Shark Conservation in Fiji
Shark populations are declining globally. The demand for fins, meat, liver oil, and other products has driven numerous shark populations to the brink of extinction.
At least 75 shark and ray species inhabit the waters of the Fiji islands. According to the International Union for Conservation of Nature Red List, 66 percent of these species are globally threatened or near threatened.
Fiji is one of the top international destinations for divers in the Pacific. Scuba divers rank sharks high on their must-see lists, and many are willing to pay a premium to see them in the wild. More than half of the tourists who visit Fiji go there to participate in diving, snorkeling, or other water sports. As a result, the abundance and diversity of sharks provide a valuable asset to the Fijian economy.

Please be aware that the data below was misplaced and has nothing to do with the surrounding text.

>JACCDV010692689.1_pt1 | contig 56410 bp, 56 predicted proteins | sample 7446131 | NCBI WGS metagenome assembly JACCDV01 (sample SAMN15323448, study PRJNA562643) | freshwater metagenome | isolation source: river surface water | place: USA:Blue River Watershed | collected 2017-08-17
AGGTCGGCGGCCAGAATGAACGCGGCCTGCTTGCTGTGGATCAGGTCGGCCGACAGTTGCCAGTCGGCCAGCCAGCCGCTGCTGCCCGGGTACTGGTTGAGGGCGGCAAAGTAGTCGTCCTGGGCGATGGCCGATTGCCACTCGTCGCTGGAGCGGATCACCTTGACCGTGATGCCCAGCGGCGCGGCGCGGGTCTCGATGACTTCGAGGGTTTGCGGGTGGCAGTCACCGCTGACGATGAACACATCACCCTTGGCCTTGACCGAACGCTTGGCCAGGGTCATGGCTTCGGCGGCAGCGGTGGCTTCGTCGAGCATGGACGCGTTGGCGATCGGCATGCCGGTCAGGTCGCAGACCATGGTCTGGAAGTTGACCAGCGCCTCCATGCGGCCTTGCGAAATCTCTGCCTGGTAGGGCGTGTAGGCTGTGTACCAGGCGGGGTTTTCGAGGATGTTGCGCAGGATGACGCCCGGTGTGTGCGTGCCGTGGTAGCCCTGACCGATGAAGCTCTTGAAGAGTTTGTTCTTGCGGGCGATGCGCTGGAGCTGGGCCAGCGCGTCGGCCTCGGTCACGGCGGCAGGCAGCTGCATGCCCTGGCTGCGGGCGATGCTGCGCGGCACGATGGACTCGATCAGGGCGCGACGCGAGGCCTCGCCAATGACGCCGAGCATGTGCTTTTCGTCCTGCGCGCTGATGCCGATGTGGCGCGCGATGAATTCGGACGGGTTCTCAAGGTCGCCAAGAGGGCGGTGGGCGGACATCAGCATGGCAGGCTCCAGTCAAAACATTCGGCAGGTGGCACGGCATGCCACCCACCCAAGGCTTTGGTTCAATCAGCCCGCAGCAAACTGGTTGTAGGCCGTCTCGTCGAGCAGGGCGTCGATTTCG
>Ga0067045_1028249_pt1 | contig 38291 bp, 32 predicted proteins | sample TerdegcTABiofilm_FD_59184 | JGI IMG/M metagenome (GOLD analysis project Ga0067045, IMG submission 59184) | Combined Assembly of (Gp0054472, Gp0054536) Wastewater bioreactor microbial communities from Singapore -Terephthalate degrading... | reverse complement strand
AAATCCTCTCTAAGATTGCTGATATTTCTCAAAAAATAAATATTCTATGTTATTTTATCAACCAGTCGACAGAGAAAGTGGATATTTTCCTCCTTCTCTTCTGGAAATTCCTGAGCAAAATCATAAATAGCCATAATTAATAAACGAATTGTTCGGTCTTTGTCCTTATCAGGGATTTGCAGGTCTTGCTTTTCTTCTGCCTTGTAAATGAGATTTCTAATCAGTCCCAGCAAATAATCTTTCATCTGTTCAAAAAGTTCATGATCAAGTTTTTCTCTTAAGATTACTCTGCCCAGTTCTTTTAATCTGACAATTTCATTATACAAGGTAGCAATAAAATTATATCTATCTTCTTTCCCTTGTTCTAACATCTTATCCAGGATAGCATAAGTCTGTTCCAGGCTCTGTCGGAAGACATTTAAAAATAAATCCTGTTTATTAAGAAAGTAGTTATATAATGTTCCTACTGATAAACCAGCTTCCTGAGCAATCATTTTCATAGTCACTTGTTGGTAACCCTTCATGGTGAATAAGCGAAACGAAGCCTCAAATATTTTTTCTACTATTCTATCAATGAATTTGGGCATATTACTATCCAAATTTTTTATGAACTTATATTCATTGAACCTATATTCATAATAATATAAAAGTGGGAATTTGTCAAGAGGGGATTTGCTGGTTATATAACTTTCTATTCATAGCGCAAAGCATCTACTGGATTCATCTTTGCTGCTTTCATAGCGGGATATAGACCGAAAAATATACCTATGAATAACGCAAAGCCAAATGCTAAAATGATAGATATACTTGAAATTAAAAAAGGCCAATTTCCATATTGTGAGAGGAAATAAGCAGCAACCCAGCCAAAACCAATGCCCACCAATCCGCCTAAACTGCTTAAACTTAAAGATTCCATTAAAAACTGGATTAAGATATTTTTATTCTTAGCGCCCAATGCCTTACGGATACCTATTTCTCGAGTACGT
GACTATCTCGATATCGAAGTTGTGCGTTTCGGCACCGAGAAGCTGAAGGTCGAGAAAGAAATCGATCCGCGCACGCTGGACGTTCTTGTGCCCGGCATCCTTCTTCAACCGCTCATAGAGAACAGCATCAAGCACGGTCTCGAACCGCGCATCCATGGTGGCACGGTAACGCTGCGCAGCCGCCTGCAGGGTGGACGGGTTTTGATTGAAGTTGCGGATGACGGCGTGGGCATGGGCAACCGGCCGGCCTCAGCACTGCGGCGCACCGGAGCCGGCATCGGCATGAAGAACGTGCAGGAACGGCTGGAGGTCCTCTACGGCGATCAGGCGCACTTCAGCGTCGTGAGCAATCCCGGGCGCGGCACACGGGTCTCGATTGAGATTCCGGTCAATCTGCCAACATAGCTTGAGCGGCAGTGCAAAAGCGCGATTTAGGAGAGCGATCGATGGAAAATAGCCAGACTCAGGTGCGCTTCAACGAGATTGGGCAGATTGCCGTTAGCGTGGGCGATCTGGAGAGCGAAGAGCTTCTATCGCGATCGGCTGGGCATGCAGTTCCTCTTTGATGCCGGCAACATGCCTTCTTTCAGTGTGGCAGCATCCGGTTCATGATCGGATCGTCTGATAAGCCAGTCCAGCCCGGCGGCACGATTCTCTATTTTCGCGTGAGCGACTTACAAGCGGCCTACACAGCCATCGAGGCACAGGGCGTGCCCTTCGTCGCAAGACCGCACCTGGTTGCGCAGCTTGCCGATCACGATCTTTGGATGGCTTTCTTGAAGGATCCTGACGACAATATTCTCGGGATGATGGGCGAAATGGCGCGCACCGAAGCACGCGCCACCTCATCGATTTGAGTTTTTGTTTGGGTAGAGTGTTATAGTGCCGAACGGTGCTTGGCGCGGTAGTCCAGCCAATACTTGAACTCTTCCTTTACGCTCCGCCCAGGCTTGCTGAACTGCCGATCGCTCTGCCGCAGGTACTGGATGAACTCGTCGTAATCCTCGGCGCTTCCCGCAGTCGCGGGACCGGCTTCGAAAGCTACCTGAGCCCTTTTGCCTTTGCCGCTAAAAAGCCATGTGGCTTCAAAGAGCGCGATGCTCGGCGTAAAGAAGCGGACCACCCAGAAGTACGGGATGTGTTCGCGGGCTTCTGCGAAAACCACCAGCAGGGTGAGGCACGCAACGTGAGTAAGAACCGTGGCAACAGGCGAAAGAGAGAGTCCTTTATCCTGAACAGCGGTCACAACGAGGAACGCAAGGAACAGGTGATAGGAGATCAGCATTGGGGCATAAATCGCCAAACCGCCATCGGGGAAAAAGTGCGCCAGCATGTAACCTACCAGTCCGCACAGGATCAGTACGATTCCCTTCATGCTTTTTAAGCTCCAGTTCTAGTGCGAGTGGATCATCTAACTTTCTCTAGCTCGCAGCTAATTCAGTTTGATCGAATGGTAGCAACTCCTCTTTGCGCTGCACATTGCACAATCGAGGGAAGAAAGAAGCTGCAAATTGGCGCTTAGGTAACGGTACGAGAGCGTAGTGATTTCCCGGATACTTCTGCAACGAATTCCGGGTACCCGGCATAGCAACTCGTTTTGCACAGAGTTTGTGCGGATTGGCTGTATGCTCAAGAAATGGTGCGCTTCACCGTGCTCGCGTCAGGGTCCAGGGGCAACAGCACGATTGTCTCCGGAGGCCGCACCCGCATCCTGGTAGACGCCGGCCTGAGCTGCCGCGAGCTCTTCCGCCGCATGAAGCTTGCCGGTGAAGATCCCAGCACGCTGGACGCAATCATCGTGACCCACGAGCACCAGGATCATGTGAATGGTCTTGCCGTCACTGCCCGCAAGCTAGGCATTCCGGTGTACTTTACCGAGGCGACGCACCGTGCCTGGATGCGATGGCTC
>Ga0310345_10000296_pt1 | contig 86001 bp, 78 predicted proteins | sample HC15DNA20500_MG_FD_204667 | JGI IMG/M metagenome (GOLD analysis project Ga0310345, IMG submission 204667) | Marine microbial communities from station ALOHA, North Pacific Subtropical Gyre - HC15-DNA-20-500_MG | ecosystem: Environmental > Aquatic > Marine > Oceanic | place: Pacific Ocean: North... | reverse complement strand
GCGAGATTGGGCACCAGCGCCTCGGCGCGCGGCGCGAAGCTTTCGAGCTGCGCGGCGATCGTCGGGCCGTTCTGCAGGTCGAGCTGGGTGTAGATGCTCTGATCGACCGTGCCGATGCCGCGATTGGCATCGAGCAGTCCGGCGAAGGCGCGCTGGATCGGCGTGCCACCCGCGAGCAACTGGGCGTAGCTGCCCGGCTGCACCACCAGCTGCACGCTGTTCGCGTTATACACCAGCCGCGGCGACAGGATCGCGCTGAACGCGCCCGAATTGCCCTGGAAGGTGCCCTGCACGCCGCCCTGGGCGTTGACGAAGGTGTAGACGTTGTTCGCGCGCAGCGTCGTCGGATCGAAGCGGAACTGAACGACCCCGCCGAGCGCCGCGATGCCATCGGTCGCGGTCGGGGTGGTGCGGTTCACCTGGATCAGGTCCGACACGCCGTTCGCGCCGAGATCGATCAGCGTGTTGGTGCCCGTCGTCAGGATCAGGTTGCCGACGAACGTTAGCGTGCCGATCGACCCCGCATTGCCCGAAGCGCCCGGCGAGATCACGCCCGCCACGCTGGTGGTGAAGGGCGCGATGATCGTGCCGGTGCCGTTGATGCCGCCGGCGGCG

Although Fiji has implemented strong conservation measures for other important marine species such as whales and dolphins, sharks are not similarly protected. Studies show that sharks are worth more alive than dead, demonstrating the need to protect these vital apex predators. Fiji would greatly benefit from the permanent protection of sharks in its exclusive economic zone, which covers 1,281,122 square kilometers (495,000 square miles) of ocean, about the size of Peru.
The Pew Environment Group is working with the Coral Reef Alliance to support the efforts of the Fijian government and other stakeholders to implement management measures that support the strongest protections for sharks.